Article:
We are currently in Bali and have just visited Ubud. The last time we were in Ubud (in 2013) coincided with the Balinese New Year, known as Nyepi. This celebration occurs on the first new moon after mid-March.
Before Nyepi, Balinese villagers are busy making ogoh-ogoh. These are demonic statues that symbolise malevolent spirits. Made from bamboo and papier mache, many sport bulging eyes, wild hair and claw-like finger nails.
On the day before Nyepi (called Tawur Agung Kesanga) the ogoh-ogoh are taken to the village square or sports ground for a ceremony. Here’s a short video of ogoh-ogoh arriving at the Ubud soccer field: http://youtu.be/kIzlk_8IV2w
The ogoh-ogoh were indeed fearsome. Our favourite was an effigy of an old hag who dripped bodily fluids from her fangs and (disturbingly, given that children are involved in the creation of ogoh-ogoh) from her wild pubic hair.
In the evening the ogoh-ogoh are paraded around the village on bamboo poles in a raucous ‘ngrupuk’ procession. This parade involves gamelan orchestras and much singing and shouting to frighten away evil spirits. Afterwards, following prayers and speeches the ogoh-ogoh are burnt, symbolising freeing the island of evil spirits.
Nyepi is observed for 24 hours from 6am the next morning with a day of silence and self-reflection. Everyone stays in their homes, there are no fires, lights are out or dimmed, and no working, travelling, entertainment or pleasurable activities are allowed. Bali’s streets are empty, everything is closed – even the airport, there is no noise and few signs of activity. Pecalang (village security men) patrol the streets to make sure that no one is out.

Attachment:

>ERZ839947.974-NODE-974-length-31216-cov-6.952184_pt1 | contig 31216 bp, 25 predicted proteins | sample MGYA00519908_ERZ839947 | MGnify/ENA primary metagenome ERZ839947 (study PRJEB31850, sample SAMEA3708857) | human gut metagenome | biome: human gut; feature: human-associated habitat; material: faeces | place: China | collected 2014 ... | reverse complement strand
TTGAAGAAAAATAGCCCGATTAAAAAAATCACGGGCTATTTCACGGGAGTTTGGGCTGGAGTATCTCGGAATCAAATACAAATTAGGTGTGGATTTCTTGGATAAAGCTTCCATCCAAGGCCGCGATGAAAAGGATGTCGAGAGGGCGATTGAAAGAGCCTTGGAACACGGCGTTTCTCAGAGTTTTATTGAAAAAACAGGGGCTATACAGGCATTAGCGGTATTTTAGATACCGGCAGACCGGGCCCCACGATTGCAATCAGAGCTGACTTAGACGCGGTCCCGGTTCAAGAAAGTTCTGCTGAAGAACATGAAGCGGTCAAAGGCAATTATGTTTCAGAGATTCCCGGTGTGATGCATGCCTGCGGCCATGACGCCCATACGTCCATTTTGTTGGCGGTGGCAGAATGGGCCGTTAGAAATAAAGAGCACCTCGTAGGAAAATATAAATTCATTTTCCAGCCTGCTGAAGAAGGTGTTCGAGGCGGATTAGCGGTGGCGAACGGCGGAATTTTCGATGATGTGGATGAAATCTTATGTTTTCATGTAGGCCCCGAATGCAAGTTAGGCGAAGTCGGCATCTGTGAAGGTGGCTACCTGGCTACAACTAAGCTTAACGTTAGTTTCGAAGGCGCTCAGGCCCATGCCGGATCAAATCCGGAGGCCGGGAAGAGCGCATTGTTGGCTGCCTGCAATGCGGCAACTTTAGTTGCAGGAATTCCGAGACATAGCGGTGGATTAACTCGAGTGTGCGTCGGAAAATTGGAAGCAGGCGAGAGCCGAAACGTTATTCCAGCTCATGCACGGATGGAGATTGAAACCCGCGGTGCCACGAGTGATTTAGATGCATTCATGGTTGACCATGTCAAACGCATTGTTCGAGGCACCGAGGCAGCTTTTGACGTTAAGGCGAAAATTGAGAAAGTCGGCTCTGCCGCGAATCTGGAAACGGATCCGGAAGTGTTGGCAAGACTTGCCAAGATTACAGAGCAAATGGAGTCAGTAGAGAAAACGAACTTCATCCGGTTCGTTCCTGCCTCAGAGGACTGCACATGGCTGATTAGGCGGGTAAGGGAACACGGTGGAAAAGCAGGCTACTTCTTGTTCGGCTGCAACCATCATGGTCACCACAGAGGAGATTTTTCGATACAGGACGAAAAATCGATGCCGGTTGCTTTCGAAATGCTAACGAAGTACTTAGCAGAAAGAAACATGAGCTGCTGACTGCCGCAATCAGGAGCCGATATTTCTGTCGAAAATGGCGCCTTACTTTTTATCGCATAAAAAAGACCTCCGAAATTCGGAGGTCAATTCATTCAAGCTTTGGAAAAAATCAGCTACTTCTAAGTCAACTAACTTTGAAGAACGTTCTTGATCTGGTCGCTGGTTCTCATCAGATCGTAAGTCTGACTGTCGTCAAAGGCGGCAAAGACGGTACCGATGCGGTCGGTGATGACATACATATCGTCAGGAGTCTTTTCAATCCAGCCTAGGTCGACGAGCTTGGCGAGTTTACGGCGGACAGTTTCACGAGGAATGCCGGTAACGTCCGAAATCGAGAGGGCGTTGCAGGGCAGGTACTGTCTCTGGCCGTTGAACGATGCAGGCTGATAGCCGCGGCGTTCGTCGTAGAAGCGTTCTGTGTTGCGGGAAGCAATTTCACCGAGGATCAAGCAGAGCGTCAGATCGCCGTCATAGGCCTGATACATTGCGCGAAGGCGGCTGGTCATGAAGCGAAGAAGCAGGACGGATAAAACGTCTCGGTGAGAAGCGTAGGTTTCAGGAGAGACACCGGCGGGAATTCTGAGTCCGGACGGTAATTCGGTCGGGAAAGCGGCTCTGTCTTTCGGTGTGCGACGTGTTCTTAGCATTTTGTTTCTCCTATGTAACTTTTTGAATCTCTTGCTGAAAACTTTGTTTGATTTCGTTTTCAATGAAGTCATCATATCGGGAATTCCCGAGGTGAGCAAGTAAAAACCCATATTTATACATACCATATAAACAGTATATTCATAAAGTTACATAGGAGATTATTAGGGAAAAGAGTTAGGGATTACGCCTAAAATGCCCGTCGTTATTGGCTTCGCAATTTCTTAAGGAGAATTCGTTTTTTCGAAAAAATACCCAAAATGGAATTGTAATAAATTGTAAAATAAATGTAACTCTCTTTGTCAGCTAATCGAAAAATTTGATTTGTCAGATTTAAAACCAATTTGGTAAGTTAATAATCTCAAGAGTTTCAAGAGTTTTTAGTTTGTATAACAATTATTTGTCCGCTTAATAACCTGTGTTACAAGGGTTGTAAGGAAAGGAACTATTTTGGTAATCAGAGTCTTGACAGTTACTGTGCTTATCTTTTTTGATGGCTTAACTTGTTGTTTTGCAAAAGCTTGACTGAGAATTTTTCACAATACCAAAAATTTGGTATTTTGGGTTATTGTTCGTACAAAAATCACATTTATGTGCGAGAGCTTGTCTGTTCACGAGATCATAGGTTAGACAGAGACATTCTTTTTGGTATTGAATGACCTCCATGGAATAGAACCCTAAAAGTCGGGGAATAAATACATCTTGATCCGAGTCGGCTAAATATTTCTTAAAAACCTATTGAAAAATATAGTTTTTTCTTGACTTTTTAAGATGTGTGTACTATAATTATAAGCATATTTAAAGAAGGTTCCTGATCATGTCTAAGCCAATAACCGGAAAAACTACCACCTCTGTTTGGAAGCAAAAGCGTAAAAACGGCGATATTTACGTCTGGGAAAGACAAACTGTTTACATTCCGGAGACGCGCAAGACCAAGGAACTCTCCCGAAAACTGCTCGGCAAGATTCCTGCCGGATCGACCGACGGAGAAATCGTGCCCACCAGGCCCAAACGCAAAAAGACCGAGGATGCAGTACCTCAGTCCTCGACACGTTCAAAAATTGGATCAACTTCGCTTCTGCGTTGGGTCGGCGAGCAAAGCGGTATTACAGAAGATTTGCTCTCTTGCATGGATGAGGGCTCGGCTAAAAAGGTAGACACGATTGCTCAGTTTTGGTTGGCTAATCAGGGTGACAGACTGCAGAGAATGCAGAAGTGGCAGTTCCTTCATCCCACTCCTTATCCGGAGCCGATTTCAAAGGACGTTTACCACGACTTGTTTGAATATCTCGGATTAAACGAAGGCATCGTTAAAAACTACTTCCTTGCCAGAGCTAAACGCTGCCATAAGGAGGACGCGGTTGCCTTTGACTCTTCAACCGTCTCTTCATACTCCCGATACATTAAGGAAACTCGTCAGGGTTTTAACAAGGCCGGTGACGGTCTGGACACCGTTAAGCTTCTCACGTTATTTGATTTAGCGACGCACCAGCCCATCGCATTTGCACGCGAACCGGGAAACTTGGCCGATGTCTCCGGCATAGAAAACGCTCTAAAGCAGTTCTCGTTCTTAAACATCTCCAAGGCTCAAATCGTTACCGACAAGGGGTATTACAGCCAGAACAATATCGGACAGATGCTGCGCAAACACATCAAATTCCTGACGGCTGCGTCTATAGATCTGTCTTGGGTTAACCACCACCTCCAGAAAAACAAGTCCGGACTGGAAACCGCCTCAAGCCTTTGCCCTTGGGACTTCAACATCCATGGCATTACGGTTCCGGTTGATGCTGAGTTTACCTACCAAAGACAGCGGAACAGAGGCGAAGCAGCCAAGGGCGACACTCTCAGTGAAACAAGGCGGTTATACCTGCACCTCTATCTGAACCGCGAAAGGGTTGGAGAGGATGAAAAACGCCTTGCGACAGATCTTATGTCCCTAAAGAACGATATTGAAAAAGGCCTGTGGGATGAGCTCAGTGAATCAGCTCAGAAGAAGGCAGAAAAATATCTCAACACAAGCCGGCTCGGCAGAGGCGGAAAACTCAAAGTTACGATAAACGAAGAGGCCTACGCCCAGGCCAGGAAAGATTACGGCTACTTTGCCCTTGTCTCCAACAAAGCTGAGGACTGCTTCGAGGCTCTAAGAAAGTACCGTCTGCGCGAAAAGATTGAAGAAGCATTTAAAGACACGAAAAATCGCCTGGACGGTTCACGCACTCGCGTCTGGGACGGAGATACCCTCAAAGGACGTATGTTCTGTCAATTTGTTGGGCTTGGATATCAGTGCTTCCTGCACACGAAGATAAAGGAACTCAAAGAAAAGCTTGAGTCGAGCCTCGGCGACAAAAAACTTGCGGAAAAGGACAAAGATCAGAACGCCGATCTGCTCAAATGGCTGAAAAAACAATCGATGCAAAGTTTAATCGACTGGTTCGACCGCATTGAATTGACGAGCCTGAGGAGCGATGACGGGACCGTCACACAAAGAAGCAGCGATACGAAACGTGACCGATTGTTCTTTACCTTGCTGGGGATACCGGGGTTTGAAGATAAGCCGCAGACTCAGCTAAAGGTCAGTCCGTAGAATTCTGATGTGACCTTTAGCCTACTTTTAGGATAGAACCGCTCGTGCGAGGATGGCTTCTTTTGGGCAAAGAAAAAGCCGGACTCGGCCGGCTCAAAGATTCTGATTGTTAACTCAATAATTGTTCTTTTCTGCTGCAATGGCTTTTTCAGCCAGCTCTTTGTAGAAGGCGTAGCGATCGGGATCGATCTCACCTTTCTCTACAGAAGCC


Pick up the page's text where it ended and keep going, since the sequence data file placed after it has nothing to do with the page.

Although Nyepi is primarily a Hindu celebration, non-Hindu residents and visitors also have to comply. Visitors are free to do what they want in their hotel or guest house but are not allowed to leave it. Only emergency services are exempt from the restrictions. The idea of having a day of inactivity following Tawur Agung Kesanga is that the evil spirits will decide that Bali is uninhabited and leave the island alone for another year.
The day after Nyepi, known as Ngembak Geni, is celebrated as New Year’s Day. It is a social day where families and friends get together to ask forgiveness from one another, and perform religious rituals.
We were staying at a small guest house in a traditional compound. There were only four guest rooms and no pool. We initially thought that visitors were allowed to go out and had planned to take advantage of the empty streets and explore on our pushbikes. By the time we discovered that visitors were confined to their guest house it was too late to move to a bigger place with a pool.
We spent Nyepi in our room. Although this was very comfortable with air con, TV and DVD player and ensuite, the time dragged interminably. We had bought a few DVDs so watched those, we chatted, read, slept and lazed around. Every couple of hours we checked the time. We like chilling out on holidays, but not for 24 hours at a time. The guest house provided us with lunch and dinner as well as breakfast as there was no other option, and dinner was served by candlelight.
Afterwards we discovered that other travellers who stayed in larger compounds with pools had spent Nyepi in and around the pool, chatting to other guests and having a great time. My advice, unless you really want to spend a whole day on your own in self-reflection, is to avoid Nyepi or stay in a bigger place with a pool. Also, make sure you don’t need to travel on that day.